Neuropsychological models postulate that the memory representation acquired for use in reading words is separate from the one acquired for use in spelling, while developmental models assume that the same representation is developed for access in both reading and spelling. The dual-representation model contends that there is often more precise information in reading representations than in spelling representations. This claim was tested in the current study using adult native speakers of English. People were supplied with minimal visual feedback while they spelled words that they knew and could read, and were then shown their whole spelling and asked whether they could improve upon it. People detected spelling mistakes on fewer than one in six trials after the reading check. They also returned many spellings to the original form, and were unable to improve upon them any more often than to change them to something equally bad or worse. The findings favour the view that normal individuals acquire a single orthographic representation from repeated exposures to a word during both reading and spelling. The representation may be adequate to permit successful reading but be insufficient for reproduction of the word-specific knowledge required for accurate spelling.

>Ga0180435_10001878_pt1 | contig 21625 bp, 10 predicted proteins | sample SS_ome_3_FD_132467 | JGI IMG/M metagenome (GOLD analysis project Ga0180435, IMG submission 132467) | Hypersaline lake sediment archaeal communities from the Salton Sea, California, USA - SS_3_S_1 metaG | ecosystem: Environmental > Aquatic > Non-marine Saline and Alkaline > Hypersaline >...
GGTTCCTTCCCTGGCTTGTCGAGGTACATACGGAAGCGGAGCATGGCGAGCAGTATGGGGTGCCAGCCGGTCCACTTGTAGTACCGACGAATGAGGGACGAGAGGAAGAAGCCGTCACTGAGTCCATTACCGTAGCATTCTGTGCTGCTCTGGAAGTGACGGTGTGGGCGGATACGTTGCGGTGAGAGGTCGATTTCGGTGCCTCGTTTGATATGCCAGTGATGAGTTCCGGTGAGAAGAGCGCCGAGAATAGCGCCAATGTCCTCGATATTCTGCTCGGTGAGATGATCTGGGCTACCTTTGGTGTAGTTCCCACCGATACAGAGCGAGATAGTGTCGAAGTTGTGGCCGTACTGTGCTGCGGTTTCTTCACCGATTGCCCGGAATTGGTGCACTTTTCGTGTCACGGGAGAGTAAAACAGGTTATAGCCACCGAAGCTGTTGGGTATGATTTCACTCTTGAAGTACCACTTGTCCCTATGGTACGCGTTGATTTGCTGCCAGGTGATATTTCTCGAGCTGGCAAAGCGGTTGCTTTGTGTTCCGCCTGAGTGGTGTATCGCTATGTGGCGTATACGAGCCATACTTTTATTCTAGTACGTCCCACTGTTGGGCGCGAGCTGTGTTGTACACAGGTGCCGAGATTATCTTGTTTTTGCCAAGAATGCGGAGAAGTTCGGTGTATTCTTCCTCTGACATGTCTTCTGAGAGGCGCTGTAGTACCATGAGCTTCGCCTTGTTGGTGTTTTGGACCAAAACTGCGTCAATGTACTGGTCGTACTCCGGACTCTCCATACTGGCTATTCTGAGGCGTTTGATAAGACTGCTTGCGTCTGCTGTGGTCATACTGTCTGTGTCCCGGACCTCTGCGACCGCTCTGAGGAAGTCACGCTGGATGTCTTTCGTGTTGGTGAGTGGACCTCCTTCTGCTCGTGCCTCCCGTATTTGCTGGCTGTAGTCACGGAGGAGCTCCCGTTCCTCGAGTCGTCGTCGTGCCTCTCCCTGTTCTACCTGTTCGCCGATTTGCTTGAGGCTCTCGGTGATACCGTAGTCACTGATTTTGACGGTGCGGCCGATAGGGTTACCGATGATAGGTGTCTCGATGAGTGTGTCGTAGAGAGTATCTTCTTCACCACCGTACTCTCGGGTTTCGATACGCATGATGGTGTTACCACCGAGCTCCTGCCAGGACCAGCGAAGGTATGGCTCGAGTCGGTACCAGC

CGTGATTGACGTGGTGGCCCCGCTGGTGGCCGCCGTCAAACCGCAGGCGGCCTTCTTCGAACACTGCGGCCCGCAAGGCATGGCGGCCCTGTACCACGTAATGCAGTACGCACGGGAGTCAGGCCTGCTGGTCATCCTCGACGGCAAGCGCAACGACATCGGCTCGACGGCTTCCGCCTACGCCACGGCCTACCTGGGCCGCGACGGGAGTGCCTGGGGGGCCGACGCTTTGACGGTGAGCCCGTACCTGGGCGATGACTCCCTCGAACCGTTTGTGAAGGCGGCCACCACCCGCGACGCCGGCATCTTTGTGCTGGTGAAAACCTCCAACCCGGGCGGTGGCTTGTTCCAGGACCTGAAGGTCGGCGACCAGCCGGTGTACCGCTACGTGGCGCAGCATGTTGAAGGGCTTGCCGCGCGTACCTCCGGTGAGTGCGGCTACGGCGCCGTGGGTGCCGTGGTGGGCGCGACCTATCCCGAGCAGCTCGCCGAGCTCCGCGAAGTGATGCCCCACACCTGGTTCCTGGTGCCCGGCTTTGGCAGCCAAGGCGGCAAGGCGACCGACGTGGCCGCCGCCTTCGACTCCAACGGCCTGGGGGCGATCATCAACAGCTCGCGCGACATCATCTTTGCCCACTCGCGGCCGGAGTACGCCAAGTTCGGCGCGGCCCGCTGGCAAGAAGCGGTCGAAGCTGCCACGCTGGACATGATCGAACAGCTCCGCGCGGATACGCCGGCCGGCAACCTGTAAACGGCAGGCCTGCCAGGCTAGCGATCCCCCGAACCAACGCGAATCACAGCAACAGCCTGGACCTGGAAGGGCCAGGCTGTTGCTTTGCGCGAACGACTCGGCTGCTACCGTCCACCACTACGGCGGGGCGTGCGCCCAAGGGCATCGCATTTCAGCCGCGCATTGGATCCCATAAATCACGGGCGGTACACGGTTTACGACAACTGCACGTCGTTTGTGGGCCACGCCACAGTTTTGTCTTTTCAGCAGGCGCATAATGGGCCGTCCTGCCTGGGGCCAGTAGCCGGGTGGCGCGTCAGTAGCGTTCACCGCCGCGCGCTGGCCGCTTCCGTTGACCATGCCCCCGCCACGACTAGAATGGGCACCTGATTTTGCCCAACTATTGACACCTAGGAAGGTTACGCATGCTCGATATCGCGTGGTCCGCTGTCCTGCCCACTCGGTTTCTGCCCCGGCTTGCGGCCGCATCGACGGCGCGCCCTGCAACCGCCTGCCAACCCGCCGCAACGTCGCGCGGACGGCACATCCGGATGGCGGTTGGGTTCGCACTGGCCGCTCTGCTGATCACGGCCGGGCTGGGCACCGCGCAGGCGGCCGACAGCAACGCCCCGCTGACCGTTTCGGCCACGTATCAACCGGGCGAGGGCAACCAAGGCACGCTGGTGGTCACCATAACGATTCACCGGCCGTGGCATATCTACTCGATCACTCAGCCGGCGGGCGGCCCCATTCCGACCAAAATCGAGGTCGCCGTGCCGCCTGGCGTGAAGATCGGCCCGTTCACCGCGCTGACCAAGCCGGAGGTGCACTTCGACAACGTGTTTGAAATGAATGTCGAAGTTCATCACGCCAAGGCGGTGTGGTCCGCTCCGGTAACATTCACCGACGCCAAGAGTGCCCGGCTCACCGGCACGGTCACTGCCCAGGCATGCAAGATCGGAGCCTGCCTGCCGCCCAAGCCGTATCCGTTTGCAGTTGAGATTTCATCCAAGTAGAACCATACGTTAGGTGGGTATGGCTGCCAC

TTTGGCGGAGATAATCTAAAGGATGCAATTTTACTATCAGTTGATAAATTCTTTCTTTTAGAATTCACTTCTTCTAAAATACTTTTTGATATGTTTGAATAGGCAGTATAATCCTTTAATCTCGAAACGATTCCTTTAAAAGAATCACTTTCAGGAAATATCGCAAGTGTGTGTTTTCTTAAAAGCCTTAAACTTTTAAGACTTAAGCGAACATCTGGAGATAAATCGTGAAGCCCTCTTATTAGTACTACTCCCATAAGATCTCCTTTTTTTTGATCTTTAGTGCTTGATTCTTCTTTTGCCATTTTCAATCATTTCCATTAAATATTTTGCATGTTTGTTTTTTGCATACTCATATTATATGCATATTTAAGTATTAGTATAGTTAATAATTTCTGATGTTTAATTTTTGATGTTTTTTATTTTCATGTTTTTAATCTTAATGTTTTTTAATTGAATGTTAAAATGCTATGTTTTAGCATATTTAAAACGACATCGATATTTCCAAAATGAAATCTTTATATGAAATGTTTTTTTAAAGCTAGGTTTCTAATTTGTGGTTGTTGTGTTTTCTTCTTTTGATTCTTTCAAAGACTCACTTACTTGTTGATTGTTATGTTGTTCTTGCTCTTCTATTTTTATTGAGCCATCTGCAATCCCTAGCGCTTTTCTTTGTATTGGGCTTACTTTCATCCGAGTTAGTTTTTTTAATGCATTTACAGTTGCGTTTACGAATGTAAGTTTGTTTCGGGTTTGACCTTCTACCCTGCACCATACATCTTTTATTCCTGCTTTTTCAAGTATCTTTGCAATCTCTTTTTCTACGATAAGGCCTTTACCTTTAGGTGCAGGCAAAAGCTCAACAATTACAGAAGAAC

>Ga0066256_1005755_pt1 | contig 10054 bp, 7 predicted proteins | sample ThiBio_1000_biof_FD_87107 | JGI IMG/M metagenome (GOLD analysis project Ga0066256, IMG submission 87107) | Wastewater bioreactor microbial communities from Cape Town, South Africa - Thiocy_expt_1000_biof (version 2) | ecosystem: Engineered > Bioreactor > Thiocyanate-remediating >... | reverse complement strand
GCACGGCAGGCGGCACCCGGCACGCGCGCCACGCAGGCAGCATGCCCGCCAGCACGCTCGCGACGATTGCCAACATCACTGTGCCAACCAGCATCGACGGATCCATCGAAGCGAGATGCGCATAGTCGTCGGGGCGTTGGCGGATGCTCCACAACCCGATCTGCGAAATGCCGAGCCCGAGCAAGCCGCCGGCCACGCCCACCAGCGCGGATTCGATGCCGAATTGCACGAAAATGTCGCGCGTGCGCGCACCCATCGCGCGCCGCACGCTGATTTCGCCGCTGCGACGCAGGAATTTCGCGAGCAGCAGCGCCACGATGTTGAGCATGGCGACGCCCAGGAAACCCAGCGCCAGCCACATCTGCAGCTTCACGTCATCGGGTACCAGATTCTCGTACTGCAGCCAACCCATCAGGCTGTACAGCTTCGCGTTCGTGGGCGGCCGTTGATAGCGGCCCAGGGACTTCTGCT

Reading and Writing – Springer Journals
Published: Jul 5, 2004
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